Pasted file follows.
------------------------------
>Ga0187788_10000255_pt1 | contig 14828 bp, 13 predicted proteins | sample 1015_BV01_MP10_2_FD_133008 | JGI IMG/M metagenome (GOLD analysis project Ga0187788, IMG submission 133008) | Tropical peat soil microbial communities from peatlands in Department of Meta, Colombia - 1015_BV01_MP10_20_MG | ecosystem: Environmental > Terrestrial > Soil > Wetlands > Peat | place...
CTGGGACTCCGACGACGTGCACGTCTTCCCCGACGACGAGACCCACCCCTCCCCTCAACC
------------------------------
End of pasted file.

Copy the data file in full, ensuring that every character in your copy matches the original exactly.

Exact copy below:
>Ga0187788_10000255_pt1 | contig 14828 bp, 13 predicted proteins | sample 1015_BV01_MP10_2_FD_133008 | JGI IMG/M metagenome (GOLD analysis project Ga0187788, IMG submission 133008) | Tropical peat soil microbial communities from peatlands in Department of Meta, Colombia - 1015_BV01_MP10_20_MG | ecosystem: Environmental > Terrestrial > Soil > Wetlands > Peat | place...
CTGGGACTCCGACGACGTGCACGTCTTCCCCGACGACGAGACCCACCCCTCCCCTCAACC